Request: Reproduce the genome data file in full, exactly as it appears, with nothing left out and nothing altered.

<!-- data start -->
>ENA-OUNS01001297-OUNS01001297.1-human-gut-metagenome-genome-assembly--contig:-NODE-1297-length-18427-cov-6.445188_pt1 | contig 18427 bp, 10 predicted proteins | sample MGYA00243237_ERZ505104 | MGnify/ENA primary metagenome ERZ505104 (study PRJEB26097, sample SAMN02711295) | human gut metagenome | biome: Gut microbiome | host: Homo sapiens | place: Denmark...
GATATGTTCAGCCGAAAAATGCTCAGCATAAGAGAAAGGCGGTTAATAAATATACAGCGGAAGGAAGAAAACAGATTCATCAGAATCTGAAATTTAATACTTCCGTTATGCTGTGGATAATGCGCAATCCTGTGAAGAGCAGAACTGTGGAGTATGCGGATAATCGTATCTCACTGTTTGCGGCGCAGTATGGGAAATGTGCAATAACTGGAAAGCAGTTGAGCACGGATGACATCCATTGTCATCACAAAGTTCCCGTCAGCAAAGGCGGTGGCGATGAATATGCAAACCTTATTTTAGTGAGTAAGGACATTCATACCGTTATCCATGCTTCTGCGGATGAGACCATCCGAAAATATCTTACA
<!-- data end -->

>ENA-OUNS01001297-OUNS01001297.1-human-gut-metagenome-genome-assembly--contig:-NODE-1297-length-18427-cov-6.445188_pt1 | contig 18427 bp, 10 predicted proteins | sample MGYA00243237_ERZ505104 | MGnify/ENA primary metagenome ERZ505104 (study PRJEB26097, sample SAMN02711295) | human gut metagenome | biome: Gut microbiome | host: Homo sapiens | place: Denmark...
GATATGTTCAGCCGAAAAATGCTCAGCATAAGAGAAAGGCGGTTAATAAATATACAGCGGAAGGAAGAAAACAGATTCATCAGAATCTGAAATTTAATACTTCCGTTATGCTGTGGATAATGCGCAATCCTGTGAAGAGCAGAACTGTGGAGTATGCGGATAATCGTATCTCACTGTTTGCGGCGCAGTATGGGAAATGTGCAATAACTGGAAAGCAGTTGAGCACGGATGACATCCATTGTCATCACAAAGTTCCCGTCAGCAAAGGCGGTGGCGATGAATATGCAAACCTTATTTTAGTGAGTAAGGACATTCATACCGTTATCCATGCTTCTGCGGATGAGACCATCCGAAAATATCTTACA